Nothing exists in a vacuum, except for maybe the physics career of Cristoforo Benvenuti.
While working at CERN, Benvenuti developed equipment to maintain the vacuum in one of the world’s largest particle accelerators. Now he uses that same technology in a spin-off company to produce extremely efficient solar panels.
Geneva International Airport just began installing 300 of Benvenuti’s panels in one of his biggest deals yet. In six months, 1,200 square meters of the main terminal will be covered, which will provide energy to heat and cool the airport’s buildings year-round.
Benvenuti did his first work on solar panels during the petrol crisis of the ‘70s, when CERN management became interested in funding an alternative energy project. Benvenuti and his colleagues built three prototypes, but the crisis passed, and they abandoned the work for physics once again.
However, while researching how to maintain vacuums in his solar panels, Benvenuti realized he’d found a piece of equipment with equally amazing potential for accelerators. Called a ‘getter,’ it is basically a sticky surface that traps any particle that bounces onto it, like molecular flypaper, he said. This keeps the vacuum clean. Not only that, but molecules collected by getters may diffuse out with heating, refreshing the surface and making replacement getters unnecessary.
Getters turned out to be perfect for the Large Electron Positron Collider, the precursor accelerator to the Large Hadron Collider. They were cheaper and easier than any alternatives for maintaining vacuums, and LEP ended up with 14 miles of getter strips. They were even adapted into a coating rather than strips for use in the more space-constrained LHC.
Decades later, Benvenuti returned to his solar panels. “When I did it in the ‘70s I said, ‘If I don’t do it, nobody will.’ And 30 years later when I started, nobody had,” he said. The challenge was in the geometry: No one had ever been able to vacuum-seal 2 square meters of glass to a metal frame. Flat solar panels are much harder to seal than cylindrical ones, but the panel shape is better for collecting sunlight. Thanks in part to their experiences working with accelerators, Benvenuti’s team was able to make it work.
Accelerators require vacuums in their pipes to keep beam particles from losing energy in interactions with random gas molecules. Having vacuum between the glass and the solar absorbers gives the panels incredibly efficient thermal insulations. Without this insulation, gas molecules inside solar panels would lose energy by transferring heat each time they traveled between the hot light absorber and the cold front glass. “We've had temperatures of 80 degrees Celsius [176 degrees Fahrenheit] inside the panel when the panels were covered in snow,” Benvenuti said.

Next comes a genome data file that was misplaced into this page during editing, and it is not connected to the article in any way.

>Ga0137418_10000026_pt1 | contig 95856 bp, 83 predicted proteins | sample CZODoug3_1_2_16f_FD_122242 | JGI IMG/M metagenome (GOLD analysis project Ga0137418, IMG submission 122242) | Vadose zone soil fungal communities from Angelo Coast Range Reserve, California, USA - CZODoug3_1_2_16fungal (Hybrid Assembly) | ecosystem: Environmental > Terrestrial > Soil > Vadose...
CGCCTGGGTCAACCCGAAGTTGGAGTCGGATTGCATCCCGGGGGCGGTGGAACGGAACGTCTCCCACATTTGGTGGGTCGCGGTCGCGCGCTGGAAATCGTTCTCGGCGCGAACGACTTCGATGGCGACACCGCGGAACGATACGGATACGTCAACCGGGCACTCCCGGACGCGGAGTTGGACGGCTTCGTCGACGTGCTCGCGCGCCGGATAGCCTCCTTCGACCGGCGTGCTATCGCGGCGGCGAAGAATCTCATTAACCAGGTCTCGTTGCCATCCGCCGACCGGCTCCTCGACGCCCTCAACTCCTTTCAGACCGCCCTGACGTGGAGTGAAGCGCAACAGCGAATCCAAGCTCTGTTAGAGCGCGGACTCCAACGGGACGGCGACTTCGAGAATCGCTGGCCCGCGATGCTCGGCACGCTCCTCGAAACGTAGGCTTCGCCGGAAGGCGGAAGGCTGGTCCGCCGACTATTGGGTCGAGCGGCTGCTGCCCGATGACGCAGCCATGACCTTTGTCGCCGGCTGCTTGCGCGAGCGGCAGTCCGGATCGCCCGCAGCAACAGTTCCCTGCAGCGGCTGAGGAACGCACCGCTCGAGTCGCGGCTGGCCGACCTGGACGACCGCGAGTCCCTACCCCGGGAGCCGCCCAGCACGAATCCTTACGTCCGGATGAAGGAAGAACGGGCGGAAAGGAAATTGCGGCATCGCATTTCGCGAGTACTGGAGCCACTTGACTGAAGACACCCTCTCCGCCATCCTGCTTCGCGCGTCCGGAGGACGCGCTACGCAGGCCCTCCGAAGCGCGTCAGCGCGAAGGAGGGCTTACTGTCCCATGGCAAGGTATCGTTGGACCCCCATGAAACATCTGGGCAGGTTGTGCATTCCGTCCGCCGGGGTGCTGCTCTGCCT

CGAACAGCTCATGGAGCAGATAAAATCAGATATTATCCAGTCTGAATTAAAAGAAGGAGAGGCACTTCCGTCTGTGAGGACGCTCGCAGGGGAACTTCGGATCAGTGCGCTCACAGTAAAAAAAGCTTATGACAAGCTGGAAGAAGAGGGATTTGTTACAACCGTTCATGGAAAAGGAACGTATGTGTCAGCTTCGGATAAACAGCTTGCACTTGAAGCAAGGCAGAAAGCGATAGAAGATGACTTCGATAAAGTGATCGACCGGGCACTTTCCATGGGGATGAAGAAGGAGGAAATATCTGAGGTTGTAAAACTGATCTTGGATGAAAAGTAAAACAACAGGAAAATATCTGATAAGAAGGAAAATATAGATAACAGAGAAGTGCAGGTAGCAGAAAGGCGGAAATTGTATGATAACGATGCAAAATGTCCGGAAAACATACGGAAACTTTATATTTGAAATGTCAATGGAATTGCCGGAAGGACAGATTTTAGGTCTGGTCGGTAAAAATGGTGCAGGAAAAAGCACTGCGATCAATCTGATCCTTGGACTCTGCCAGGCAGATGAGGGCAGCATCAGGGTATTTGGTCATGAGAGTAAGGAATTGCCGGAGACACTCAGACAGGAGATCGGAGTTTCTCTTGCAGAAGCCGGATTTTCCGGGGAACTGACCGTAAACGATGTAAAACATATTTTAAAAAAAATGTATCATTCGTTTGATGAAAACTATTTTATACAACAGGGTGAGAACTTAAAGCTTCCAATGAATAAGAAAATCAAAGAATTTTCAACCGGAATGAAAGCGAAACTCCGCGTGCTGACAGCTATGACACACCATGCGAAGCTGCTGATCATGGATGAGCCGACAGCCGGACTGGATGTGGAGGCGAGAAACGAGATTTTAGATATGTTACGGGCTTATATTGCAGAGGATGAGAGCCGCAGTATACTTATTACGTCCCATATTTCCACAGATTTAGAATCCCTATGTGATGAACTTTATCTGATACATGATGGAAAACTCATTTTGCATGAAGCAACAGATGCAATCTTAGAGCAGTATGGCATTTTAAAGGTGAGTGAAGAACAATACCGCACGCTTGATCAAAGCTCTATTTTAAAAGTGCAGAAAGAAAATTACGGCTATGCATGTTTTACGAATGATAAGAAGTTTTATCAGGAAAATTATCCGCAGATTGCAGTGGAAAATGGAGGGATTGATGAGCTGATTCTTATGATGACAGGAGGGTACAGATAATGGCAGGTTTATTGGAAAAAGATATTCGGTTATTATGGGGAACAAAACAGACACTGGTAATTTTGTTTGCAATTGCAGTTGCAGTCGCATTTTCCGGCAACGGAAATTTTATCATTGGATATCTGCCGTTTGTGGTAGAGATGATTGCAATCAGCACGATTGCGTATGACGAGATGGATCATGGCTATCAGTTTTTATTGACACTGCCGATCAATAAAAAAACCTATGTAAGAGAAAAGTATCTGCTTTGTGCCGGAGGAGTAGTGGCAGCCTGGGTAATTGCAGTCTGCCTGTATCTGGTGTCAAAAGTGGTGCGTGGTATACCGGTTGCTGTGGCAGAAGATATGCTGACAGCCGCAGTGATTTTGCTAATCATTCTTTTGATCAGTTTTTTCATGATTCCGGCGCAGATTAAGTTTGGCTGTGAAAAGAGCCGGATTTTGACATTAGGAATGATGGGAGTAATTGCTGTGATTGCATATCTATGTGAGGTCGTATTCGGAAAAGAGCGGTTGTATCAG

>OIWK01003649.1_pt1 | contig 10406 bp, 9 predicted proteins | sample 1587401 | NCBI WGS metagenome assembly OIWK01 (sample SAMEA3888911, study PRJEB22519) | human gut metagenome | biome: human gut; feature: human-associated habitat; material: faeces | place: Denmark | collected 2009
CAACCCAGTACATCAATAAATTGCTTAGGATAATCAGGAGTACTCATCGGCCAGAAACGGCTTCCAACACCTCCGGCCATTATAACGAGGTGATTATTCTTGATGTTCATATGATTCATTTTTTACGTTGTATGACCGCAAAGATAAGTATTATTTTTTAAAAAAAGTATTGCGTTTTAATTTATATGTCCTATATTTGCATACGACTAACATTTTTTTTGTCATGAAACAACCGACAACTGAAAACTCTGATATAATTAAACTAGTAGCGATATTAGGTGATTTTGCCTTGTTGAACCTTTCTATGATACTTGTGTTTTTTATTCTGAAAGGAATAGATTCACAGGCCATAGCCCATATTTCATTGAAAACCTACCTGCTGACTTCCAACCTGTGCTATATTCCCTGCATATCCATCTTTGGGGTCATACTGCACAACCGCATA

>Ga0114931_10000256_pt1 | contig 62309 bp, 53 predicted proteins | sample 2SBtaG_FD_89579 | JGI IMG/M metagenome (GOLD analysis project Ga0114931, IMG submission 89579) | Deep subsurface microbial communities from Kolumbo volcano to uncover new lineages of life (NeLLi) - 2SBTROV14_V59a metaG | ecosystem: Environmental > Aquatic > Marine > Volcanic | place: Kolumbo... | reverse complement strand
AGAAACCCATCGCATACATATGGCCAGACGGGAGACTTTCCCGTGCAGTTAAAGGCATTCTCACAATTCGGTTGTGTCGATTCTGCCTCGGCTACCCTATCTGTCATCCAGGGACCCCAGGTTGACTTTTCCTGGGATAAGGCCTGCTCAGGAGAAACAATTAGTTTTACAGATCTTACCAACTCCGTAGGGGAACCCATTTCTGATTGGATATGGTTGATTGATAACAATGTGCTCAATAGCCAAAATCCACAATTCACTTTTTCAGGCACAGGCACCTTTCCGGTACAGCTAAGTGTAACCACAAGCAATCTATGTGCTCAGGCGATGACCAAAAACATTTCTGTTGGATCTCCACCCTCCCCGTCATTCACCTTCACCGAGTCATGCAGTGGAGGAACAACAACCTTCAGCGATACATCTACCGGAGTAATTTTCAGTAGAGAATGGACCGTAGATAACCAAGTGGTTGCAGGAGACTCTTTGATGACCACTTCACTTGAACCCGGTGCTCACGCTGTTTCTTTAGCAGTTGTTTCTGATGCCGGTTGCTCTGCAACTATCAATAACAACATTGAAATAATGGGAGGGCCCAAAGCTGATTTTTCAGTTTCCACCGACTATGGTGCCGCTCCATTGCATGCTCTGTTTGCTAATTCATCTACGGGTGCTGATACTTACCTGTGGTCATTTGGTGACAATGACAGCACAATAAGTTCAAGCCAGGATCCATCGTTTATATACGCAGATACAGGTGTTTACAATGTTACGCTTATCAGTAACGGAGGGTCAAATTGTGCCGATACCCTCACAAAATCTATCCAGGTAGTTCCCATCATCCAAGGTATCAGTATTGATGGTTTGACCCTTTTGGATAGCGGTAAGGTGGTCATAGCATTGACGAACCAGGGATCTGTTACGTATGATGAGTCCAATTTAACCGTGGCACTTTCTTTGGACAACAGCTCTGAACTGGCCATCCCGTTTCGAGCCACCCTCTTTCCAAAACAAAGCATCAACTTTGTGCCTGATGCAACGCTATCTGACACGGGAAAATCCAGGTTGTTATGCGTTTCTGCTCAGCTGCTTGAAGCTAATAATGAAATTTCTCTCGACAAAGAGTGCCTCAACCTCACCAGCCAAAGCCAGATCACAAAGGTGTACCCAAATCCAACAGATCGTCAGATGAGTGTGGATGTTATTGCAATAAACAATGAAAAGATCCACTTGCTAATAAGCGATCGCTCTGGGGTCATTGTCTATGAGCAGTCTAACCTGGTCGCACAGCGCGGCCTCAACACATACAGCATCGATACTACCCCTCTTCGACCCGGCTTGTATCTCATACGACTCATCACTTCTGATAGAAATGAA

In Geneva, the vacuum-sealed solar panels can supply heat at over 300 degrees Fahrenheit with 50 percent efficiency, meaning each square meter of panel generates a half kilowatt of power. Moreover, unlike other solar panels that use parabolic mirrors, Benvenuti’s do not rely only on direct sunlight. Instead, they capture diffuse light, which makes up more than 50 percent of the light in central European climates like Switzerland.
In 2005, the technologies transfer office at CERN publicized Benvenuti’s patent, which led to him finding an investor and founding his company, SRB Energy. He retired from CERN the same year, though R&D for the panels is still temporarily housed at the laboratory. Unfortunately, he said, without a strong solar market the company hasn’t been able to fund further research projects.
“I hope I get the opportunity to develop my other ideas,” he said. Beyond the panels, Benvenuti dreams of vacuum-insulated windows and walls, heat storage devices and other clandestine-for-now inventions.
Benvenuti’s work on vacuums in solar panels influenced his work on vacuums in accelerators, which came back and influenced his work on vacuums in solar panels. The cycle may continue: CERN is evaluating the possibility of installing Benvenuti’s panels on new buildings, where they will power offices for another set of creative minds.